Saturday, 30 November 2013

The shortest route to the longest path

Recently I had to quickly come up with Python code that found the longest path through a weighted DAG (directed acylic graph). This particular DAG had a single start node and a single end node, but there were multiple weighted paths from the start to the end. "Longest path" in this context meant the path with the highest sum of weights.

To begin with, I coded up an exhuastive algorithm for trying all possible paths. This wouldn't be fast enough in the general case, but it didn't take long to write and is useful for comparison.

Internet rumour (contradicted by Wikipedia I now see) had it that the well-known Dijkstra's algorithm for the shortest path could be adapted for longest paths (but only in a DAG) by using the negative of the weights. However, a test of a couple of libraries for doing so indicated that negative weights were not supported (segfault with R for example), and I didn't want to code Dijkstra myself, so I decided to hunt around the internet for a direct solution to the longest path problem.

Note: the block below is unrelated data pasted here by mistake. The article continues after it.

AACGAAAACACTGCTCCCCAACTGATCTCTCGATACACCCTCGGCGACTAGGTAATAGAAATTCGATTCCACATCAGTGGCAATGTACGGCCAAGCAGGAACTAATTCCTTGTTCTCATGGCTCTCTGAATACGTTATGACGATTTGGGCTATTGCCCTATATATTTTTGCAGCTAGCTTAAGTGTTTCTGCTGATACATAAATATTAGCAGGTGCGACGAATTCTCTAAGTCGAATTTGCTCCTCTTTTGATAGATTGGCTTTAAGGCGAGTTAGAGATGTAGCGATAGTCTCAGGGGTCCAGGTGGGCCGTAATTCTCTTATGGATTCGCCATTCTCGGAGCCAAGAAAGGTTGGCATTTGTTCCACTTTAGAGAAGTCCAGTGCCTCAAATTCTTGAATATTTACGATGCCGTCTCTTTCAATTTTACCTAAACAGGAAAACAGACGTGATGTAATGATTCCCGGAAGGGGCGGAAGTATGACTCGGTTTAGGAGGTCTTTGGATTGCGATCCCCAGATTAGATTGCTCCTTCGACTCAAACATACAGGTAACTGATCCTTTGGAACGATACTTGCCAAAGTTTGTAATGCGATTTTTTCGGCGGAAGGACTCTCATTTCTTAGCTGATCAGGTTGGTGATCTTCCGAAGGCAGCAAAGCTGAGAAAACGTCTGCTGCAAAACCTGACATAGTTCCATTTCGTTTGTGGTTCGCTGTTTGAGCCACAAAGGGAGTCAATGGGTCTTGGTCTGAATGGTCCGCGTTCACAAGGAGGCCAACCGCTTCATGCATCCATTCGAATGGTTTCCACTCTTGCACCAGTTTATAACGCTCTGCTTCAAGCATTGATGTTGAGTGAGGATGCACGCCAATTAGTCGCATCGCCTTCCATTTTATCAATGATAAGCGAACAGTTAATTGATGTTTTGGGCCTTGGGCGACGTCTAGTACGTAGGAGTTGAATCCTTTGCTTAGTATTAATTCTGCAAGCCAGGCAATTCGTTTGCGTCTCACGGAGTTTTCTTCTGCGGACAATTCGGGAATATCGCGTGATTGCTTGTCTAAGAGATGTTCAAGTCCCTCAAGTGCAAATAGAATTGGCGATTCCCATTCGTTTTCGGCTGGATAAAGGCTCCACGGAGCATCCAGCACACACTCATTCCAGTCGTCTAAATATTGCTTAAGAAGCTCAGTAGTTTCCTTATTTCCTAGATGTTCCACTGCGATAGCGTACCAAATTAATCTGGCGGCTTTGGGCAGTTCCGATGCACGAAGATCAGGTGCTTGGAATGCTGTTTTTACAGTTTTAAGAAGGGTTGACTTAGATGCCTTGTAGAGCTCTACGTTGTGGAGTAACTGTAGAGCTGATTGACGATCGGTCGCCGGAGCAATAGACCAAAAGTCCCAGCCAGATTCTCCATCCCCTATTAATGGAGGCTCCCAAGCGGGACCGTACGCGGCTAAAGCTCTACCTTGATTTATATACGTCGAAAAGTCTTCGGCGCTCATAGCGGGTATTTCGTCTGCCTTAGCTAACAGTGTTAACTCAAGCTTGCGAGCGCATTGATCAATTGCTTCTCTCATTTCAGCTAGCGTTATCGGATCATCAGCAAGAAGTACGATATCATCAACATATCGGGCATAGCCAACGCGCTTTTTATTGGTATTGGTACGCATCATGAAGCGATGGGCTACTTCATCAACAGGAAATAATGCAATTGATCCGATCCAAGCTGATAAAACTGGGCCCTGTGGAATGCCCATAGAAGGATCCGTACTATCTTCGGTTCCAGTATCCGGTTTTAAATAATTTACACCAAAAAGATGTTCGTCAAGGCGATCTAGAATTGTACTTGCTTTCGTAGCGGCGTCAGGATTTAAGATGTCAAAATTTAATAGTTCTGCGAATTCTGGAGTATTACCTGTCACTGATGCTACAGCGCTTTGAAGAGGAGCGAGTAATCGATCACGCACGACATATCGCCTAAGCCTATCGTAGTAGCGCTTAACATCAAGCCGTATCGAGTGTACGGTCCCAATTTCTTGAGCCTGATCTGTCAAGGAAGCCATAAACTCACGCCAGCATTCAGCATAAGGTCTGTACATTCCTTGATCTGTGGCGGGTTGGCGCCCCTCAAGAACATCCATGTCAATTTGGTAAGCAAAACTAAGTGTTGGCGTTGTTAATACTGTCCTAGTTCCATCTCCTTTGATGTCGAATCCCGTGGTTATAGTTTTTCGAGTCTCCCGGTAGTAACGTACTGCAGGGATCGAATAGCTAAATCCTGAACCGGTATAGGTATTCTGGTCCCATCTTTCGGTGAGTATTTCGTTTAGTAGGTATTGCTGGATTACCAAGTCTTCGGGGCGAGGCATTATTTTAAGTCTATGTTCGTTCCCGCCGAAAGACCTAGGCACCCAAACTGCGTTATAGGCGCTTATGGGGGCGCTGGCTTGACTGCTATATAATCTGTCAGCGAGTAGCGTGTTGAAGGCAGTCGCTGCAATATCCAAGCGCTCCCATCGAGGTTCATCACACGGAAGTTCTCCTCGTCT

Geeksforgeeks (appropriately enough I guess) had an lucid description of a 3-step algorithm which I implemented. The only snag was that Step 1 involved a topological sort. Again, I didn't want to spend any time figuring this out so I looked for an implementation in Python and found one at ActiveState's Python recipes. I note that another popular Python implementation is available at PyPI.

Here's the code (if you are using an RSS reader to read this, you may have to click through to the original blog post):

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